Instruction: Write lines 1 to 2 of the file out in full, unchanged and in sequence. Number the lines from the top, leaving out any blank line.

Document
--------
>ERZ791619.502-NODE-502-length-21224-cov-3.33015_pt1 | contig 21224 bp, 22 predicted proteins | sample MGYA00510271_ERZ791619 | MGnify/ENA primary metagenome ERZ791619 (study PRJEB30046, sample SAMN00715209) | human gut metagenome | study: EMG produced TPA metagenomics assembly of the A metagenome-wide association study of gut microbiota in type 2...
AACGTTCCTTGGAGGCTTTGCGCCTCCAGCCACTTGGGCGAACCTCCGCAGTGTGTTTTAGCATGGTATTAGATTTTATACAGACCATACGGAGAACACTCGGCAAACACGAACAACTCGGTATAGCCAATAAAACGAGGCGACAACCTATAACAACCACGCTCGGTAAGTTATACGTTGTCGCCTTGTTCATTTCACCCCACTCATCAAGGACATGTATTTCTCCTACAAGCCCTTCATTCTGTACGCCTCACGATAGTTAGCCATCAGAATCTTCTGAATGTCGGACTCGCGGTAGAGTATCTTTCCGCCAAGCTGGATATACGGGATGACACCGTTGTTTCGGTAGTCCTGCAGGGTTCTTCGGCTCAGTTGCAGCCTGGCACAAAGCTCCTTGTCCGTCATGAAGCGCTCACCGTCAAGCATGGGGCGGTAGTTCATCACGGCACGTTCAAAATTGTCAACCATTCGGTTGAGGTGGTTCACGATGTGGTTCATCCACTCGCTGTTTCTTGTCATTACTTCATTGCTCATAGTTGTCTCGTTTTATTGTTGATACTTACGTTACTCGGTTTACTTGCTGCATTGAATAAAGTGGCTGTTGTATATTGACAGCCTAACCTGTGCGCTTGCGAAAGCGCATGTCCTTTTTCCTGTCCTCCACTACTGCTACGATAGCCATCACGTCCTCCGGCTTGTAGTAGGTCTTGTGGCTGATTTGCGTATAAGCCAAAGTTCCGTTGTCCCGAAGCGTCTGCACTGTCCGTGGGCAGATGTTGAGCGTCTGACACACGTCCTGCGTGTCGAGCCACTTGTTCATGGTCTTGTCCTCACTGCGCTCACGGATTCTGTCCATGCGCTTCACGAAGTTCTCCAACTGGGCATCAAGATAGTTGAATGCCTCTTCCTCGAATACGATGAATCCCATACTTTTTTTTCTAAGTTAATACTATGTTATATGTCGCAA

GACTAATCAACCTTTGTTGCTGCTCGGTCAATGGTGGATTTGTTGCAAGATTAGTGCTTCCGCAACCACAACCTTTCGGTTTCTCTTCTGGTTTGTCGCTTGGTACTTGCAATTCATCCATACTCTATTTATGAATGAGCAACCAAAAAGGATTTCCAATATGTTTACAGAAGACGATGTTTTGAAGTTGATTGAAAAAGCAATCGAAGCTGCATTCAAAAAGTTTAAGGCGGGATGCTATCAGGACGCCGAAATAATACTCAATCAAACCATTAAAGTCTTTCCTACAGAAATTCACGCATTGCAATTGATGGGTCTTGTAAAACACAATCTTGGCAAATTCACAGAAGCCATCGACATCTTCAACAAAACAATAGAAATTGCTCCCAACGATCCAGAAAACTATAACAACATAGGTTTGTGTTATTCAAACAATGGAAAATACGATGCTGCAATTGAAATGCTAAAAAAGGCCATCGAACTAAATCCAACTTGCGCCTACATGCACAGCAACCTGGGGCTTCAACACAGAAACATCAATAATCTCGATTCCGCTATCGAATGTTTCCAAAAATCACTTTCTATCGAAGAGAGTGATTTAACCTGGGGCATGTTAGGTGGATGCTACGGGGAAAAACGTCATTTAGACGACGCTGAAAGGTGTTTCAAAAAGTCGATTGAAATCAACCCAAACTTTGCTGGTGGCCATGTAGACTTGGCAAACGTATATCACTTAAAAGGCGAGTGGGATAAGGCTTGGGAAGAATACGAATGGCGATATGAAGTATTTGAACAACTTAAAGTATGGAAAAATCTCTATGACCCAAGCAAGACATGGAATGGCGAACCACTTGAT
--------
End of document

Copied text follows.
>ERZ791619.502-NODE-502-length-21224-cov-3.33015_pt1 | contig 21224 bp, 22 predicted proteins | sample MGYA00510271_ERZ791619 | MGnify/ENA primary metagenome ERZ791619 (study PRJEB30046, sample SAMN00715209) | human gut metagenome | study: EMG produced TPA metagenomics assembly of the A metagenome-wide association study of gut microbiota in type 2...
AACGTTCCTTGGAGGCTTTGCGCCTCCAGCCACTTGGGCGAACCTCCGCAGTGTGTTTTAGCATGGTATTAGATTTTATACAGACCATACGGAGAACACTCGGCAAACACGAACAACTCGGTATAGCCAATAAAACGAGGCGACAACCTATAACAACCACGCTCGGTAAGTTATACGTTGTCGCCTTGTTCATTTCACCCCACTCATCAAGGACATGTATTTCTCCTACAAGCCCTTCATTCTGTACGCCTCACGATAGTTAGCCATCAGAATCTTCTGAATGTCGGACTCGCGGTAGAGTATCTTTCCGCCAAGCTGGATATACGGGATGACACCGTTGTTTCGGTAGTCCTGCAGGGTTCTTCGGCTCAGTTGCAGCCTGGCACAAAGCTCCTTGTCCGTCATGAAGCGCTCACCGTCAAGCATGGGGCGGTAGTTCATCACGGCACGTTCAAAATTGTCAACCATTCGGTTGAGGTGGTTCACGATGTGGTTCATCCACTCGCTGTTTCTTGTCATTACTTCATTGCTCATAGTTGTCTCGTTTTATTGTTGATACTTACGTTACTCGGTTTACTTGCTGCATTGAATAAAGTGGCTGTTGTATATTGACAGCCTAACCTGTGCGCTTGCGAAAGCGCATGTCCTTTTTCCTGTCCTCCACTACTGCTACGATAGCCATCACGTCCTCCGGCTTGTAGTAGGTCTTGTGGCTGATTTGCGTATAAGCCAAAGTTCCGTTGTCCCGAAGCGTCTGCACTGTCCGTGGGCAGATGTTGAGCGTCTGACACACGTCCTGCGTGTCGAGCCACTTGTTCATGGTCTTGTCCTCACTGCGCTCACGGATTCTGTCCATGCGCTTCACGAAGTTCTCCAACTGGGCATCAAGATAGTTGAATGCCTCTTCCTCGAATACGATGAATCCCATACTTTTTTTTCTAAGTTAATACTATGTTATATGTCGCAA